The Core Sunday Gathering

October 2, 2011

Series: The Sexes
Week 3: The Patriarchetype

Question: What is a perfect Gentleman?

        -[SLIDE] Read excerpts from “How to be a Gentleman”

        -It’s tough being a guy, right, ladies?

        -But aren’t these really just a bunch of stupid cultural rules? Why should I care about being a gentleman?

                -Why should I listen to anything society says about masculinity?

                -Especially when society can’t make up its mind what it means to be a real man.

        -[SLIDE] There’s a new show on CBS based on this book, with the same name. Apparently it’s really stupid.

                -But it highlights that dichotomy… how the culture pulls men in two separate directions.

                -[SLIDE] On the one hand, you should be  •educated  •logical  •cultured  •sensitive  •well-dressed  

                -But at the same time, you should be  •funny  •adventurous •athletic (or fanatic)  •tough  •handy

                        -Do you know any guys who meet all these conditions?

                        -Ladies, is this the kind of guy you want? Because he might have to be schizophrenic to fit it all in.

        -There’s another set of expectations still, if you’re a Christian Man.

                -The mainstream church, by and large, takes the first list, and adds  •spiritual  •forgiving, etc.

                -[SLIDE]But there is a movement now to masculinize Christianity for the guys. There’s a verse they often use…

                        -Assign Scripture: Matthew 11:12 From the days of John the Baptist until now, the kingdom of heaven has been

                                forcefully advancing, and forceful men lay hold of it.

                -So let’s be forceful! Let’s bend iron bars and sing raucous songs and punch each other in the face

                        -Then we’ll take up an offering, have an altar call, and head to lunch.

                -But this Greek word, translated “forceful” and sometimes “violent” doesn’t have a good English equivalent

                        -When you take Jesus’ overall message into account, the best words might be “earnest” or “persistent”

                        -And yes, there’s something masculine about that. Stubbornly chasing after the kingdom.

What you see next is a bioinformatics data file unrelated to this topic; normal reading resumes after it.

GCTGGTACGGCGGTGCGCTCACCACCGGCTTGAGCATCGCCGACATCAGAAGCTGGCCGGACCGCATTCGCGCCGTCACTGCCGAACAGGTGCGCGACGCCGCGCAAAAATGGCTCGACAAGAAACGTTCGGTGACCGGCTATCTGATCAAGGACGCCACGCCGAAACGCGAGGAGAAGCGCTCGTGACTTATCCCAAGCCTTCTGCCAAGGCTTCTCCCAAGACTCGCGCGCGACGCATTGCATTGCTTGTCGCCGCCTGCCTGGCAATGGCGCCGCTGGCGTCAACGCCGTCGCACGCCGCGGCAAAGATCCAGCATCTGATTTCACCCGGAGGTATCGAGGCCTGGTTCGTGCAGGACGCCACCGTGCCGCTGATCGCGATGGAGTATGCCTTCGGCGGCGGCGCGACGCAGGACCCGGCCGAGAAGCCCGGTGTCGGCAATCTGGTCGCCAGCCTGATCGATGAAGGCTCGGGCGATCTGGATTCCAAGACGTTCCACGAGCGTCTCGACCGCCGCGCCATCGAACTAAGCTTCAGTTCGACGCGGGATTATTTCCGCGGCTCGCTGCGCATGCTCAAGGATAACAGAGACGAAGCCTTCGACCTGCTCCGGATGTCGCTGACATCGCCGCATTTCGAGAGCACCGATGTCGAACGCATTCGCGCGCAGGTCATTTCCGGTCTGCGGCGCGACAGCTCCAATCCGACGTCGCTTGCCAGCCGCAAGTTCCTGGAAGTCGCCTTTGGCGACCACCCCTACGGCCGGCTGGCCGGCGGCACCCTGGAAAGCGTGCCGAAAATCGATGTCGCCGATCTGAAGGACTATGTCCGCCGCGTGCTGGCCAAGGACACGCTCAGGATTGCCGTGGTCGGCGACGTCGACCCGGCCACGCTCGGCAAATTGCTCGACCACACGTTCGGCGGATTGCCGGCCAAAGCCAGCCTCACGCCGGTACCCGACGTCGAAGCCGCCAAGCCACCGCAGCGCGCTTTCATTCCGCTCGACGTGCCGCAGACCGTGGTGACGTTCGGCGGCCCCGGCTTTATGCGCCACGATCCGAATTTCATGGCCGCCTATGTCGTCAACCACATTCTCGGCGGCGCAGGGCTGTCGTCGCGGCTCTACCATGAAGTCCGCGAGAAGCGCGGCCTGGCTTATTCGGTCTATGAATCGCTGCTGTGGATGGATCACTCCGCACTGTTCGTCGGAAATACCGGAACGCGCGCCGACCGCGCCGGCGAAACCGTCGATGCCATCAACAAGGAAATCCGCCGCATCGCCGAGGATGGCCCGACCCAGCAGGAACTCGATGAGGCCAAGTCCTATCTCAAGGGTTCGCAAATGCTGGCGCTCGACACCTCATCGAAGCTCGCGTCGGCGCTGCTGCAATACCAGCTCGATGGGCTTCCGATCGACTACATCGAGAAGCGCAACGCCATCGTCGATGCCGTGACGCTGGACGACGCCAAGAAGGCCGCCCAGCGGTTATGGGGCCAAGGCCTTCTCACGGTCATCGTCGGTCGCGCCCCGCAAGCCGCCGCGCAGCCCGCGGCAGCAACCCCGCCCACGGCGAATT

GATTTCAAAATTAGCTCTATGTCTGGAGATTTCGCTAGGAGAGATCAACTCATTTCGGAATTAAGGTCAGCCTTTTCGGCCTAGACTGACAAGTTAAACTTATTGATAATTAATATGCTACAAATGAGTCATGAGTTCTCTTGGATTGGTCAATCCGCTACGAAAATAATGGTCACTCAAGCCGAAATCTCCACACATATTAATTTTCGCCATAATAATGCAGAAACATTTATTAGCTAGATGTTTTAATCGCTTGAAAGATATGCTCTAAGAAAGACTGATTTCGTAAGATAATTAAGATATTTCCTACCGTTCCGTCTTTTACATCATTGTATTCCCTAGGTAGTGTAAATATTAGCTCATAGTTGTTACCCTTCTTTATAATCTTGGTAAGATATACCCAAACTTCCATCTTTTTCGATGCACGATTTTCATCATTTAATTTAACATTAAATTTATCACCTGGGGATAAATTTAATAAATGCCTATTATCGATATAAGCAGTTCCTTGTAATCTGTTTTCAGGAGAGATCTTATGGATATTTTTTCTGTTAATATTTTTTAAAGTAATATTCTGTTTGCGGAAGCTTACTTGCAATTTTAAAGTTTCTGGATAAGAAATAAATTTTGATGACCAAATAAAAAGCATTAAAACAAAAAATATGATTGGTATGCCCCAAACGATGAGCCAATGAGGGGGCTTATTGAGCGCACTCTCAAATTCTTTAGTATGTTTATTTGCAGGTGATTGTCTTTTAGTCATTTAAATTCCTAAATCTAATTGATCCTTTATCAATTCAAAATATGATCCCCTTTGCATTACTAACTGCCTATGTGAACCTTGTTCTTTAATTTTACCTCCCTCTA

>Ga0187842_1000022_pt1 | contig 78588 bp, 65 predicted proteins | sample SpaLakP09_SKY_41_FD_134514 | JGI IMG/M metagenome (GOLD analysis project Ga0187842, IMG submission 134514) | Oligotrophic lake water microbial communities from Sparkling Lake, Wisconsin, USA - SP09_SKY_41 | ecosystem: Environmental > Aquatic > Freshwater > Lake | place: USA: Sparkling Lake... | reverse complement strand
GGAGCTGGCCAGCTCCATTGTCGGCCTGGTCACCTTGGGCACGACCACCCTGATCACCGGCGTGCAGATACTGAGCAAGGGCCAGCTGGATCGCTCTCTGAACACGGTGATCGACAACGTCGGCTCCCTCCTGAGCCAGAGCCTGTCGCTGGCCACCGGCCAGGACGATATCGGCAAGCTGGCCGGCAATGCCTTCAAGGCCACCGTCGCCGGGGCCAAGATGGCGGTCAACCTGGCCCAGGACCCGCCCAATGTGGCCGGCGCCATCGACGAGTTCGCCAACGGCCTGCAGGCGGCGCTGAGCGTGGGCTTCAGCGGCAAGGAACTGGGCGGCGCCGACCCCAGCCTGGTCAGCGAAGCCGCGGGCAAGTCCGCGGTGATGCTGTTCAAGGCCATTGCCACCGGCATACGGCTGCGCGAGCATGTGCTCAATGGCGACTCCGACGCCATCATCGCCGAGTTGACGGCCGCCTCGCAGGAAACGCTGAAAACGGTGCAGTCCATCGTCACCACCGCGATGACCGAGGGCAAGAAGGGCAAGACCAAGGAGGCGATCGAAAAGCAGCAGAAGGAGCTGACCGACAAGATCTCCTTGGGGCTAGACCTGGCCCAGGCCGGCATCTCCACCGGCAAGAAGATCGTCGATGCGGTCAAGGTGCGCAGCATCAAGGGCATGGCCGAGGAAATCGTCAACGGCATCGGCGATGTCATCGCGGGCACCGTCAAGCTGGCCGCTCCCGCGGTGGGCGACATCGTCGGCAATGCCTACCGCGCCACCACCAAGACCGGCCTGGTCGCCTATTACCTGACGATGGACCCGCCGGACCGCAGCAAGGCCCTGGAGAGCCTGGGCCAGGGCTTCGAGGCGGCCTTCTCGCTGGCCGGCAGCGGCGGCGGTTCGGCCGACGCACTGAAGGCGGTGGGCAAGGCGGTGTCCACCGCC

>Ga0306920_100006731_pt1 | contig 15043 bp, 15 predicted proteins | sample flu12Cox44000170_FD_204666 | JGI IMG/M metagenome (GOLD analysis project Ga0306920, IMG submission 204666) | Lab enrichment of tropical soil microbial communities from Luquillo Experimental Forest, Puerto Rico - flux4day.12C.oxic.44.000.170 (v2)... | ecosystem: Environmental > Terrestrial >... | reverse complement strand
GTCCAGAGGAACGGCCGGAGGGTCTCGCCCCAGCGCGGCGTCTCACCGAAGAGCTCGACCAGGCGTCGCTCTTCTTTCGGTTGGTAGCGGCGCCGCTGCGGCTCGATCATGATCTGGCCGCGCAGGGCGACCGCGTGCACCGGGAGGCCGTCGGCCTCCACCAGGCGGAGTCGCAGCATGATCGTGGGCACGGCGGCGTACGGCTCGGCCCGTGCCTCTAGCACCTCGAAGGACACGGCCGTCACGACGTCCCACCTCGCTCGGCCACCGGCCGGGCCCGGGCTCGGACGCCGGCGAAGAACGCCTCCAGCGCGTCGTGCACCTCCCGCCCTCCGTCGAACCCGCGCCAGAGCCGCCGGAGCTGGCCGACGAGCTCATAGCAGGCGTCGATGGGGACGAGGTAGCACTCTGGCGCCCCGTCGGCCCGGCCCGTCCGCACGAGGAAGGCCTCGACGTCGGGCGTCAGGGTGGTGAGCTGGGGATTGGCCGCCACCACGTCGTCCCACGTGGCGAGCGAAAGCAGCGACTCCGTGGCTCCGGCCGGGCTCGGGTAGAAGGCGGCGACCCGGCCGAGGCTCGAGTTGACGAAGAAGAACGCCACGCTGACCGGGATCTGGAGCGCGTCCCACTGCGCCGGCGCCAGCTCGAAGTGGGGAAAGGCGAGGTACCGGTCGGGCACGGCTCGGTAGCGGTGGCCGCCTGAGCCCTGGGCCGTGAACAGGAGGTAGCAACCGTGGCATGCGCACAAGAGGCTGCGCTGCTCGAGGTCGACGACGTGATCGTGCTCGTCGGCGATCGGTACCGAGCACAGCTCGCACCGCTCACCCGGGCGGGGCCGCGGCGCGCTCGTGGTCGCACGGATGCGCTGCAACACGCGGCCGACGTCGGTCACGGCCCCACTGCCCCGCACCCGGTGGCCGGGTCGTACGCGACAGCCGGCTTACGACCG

-Never giving up in your pursuit, your quest, to find the heart of God

                -And the good news is that this is not just the territory of guys. But it is a way that guys can set the example

-The Patriarchs (Abraham, Isaac & Jacob) seem to try and set that example… to be that Archetype of manliness

        -Thus we find ourselves trying to look up to them as our “Patriarchetypes” But do they really measure up?

-And we have to ask: What is “Biblical Masculinity?”

        -We Christians tend to think of the Bible as a resource for true masculinity.

                -But the first man to ever exist (Adam) was highly impressionable. So was the Father of our faith (Abraham)

                        -Both men easily cowed to bad advice from their wives, and failed to take responsibility for themselves

                -So where is real masculinity found?

                -[SLIDE] Is it in our height? Saul was the tallest guy around, but a dud. David’s tallest brother was rejected

                -[SLIDE] Is it in our strength? Samson was the strongest man who ever lived,

                        -but he was weak in the faith, and was defeated by Delilah

                -[SLIDE] Is it in our legacy? Jacob was Israel’s namesake, and had 12 sons,

                        -but he was a mama’s boy, and a hopeless romantic. Not bad things, but not manly things

                -[SLIDE] Is it in our leadership? David was Israel’s greatest king,

                        -but he was moody, and sensitive, and loved Jonathan more than any woman

        -His this “Biblical Masculinity” really drawing inspiration from the Bible?

                -Even Jesus seems to come up short.